Skip to Main Content

Should I Refinance my Home?

Back

Should I Refinance my Home?

With a long-term home mortgage, interest rates matter.  Rates on home mortgages have dropped about 20% in the last year, making this a good time to look at your mortgage to see if you can save some money.  With rates at less than one-half their long term average of about 8%, homes have never been so affordable.  The low housing inventory, though, is causing some people to stay in their current home longer.  Housing starts, a popular economic indicator, fell for the second straight month in June and building permits dropped to a 2-year low.  This is a direct result of labor shortages and high home construction costs.  If this has you rethinking a move to another home, consider the cost savings of a mortgage refinance.

The chart below shows 30-year mortgage rates since 2000.  As of this writing, the current 30-year mortgage rate is 3.6%, compared to 4.52% last year.  With a drop like that, it can make sense to refinance even if you bought your house a year ago.

Why Refinance?

A 1% reduction in interest rate will result in big-time cost savings over the life of your mortgage.  For example, a couple borrowing $200,000 at 4.7% over 30 years and refinancing 3 years later at 3.7% for 30 years will save nearly $21,000 over the life of the mortgage.

Here are some of the most compelling reasons to refinance an existing mortgage when interest rates decline:

  • Reduce your monthly payment
  • Shorten the mortgage term (ex., go from 30 to 20 years) with potentially the same monthly payment
  • Cancel mortgage Insurance if home equity is at least 20% of home value
  • Combine two loans into one: Pay off a high interest rate HELOC by combining with a 1st mortgage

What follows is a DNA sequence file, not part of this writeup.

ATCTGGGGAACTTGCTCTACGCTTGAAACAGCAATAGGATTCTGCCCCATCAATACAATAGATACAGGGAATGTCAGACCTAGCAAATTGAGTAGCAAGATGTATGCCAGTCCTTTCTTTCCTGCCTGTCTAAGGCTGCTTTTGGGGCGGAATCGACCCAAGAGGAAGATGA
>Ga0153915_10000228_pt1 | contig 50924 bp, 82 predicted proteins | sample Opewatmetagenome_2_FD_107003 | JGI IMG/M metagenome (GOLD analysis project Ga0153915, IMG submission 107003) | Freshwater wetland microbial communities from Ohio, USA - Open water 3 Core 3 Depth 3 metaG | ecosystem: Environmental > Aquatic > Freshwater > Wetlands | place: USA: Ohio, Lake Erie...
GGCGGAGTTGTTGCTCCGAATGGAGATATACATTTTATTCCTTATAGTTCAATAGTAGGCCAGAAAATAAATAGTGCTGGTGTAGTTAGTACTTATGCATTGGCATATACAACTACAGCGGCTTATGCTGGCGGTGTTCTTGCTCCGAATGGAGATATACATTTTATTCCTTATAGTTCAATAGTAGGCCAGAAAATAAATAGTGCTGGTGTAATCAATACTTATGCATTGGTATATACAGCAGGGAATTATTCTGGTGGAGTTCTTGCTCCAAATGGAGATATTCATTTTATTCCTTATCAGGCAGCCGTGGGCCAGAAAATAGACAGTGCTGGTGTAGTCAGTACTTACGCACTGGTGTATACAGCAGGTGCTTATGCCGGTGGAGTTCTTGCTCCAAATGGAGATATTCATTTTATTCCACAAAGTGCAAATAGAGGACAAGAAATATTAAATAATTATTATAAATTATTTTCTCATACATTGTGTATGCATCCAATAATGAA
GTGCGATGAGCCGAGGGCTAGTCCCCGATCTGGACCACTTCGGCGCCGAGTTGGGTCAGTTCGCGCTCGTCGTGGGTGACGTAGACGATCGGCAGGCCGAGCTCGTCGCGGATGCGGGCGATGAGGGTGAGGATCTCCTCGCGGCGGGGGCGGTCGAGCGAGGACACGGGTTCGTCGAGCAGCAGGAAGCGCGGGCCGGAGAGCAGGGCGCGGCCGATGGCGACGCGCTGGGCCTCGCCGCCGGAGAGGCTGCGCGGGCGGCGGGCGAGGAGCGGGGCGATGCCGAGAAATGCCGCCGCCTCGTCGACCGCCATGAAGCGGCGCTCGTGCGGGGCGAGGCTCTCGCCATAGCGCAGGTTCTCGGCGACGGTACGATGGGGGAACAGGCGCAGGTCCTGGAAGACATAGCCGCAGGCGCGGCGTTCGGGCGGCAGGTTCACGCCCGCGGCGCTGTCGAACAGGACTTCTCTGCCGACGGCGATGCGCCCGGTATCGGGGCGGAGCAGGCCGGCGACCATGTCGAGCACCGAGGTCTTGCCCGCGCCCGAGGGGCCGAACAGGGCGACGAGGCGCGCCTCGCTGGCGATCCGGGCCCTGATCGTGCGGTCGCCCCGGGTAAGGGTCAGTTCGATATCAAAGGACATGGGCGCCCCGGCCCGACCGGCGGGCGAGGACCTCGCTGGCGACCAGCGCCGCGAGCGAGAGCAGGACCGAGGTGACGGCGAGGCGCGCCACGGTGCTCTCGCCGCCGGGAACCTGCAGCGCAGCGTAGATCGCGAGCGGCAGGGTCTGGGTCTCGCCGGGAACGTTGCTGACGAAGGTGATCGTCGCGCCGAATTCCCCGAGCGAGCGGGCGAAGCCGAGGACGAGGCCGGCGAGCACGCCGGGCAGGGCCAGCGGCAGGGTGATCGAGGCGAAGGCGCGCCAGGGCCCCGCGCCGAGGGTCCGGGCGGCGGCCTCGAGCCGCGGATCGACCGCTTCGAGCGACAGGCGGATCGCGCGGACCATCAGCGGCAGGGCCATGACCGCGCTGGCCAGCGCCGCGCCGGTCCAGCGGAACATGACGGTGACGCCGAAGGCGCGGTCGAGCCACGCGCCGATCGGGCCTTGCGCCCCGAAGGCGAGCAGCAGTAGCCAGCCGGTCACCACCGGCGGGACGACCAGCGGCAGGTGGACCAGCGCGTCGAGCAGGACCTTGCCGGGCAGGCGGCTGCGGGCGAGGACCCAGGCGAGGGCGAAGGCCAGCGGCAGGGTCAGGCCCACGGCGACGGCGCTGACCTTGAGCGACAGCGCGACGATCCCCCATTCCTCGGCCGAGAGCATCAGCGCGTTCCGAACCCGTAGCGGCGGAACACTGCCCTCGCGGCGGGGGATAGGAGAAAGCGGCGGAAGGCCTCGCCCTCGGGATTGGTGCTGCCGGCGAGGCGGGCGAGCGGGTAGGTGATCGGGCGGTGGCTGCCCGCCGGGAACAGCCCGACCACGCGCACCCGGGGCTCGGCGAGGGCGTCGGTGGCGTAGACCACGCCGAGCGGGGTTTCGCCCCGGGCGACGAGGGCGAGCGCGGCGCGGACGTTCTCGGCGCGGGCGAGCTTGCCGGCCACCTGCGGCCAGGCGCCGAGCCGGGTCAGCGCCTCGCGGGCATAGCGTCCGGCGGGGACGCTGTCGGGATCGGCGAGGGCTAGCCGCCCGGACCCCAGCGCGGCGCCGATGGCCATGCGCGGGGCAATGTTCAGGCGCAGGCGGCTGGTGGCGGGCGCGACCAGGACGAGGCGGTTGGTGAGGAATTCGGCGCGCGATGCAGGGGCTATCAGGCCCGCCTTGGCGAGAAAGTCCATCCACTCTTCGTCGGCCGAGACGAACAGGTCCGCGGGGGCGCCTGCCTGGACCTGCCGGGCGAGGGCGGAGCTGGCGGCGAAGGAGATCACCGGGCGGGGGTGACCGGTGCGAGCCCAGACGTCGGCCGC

• Convert from an adjustable rate mortgage to fixed rate

How should I start?

Start by knowing your credit score, which we explained in our blog HERE.  Scores of 740 and higher fall into the same tier.  The lowest rates will be offered to those with credit scores above 740 and equity in their homes of at least 25%.  Banks and other lenders sell most of the mortgage loans they issue to Federal government agencies Fannie Mae and Freddie Mac, so they follow Fannie’s and Freddie’s guidelines on credit approval.  In turn, Fannie and Freddie bundle these purchased mortgage loans into mortgage-backed securities that are sold to investors.

Next, compare interest rates and closing costs offered by different lenders.  Ask family, friends and advisors for recommendations.  A lender should be able to give you a ballpark rate and fees based on the credit score you provide.  You will want to limit the number of actual mortgage applications to 2 in order to minimize the negative impact on your credit score.  A mortgage application will result in the lender pulling a full credit report and background check, known as a “hard” inquiry that deducts points from your credit score.  Beware that applying for a mortgage and a car loan at the same time can be a problem.

Closing costs and fees should be considered in relation to your monthly savings as explained below.  Here is a list of some, but not all, possible costs your lender may charge: application fee, appraisal fee, origination fee, document processing fee, underwriting fee, credit report charge, title search, title insurance, recording fee and others.  It is not unusual for these costs to add up to $2500 or more.  You can pay them outright or add them to the mortgage balance.

Do the Math

Really, it’s easy.  A general rule of thumb often used is to refinance if the interest rate drops by 1%.  But do the math.  You can easily do a simple payback calculation using this formula:

Fees + closing costs     /      Monthly savings        =         Number of months to breakeven

Compare the result to how long you expect to live in your home.  After you breakeven, the additional savings are a true boost to your cash flow.  If you are in your forever home and are considering shortening the mortgage term, ask your lender to provide an analysis of the interest cost savings.

Refinancing a home mortgage should be considered given the recent improvement in interest rates.  The extra money in your bank account can be put towards savings goals like retirement or children’s education, and will help you build your net worth faster.

Written by

Maria P. Barrett, CPA

Maria joined THOR as a Wealth Manager in November 2014 after being a THOR client for 20 years. She enjoys using her expertise at THOR to work with many clients on tax strategies and financial planning in addition to her role as a lead advisor.

See bio

Recent News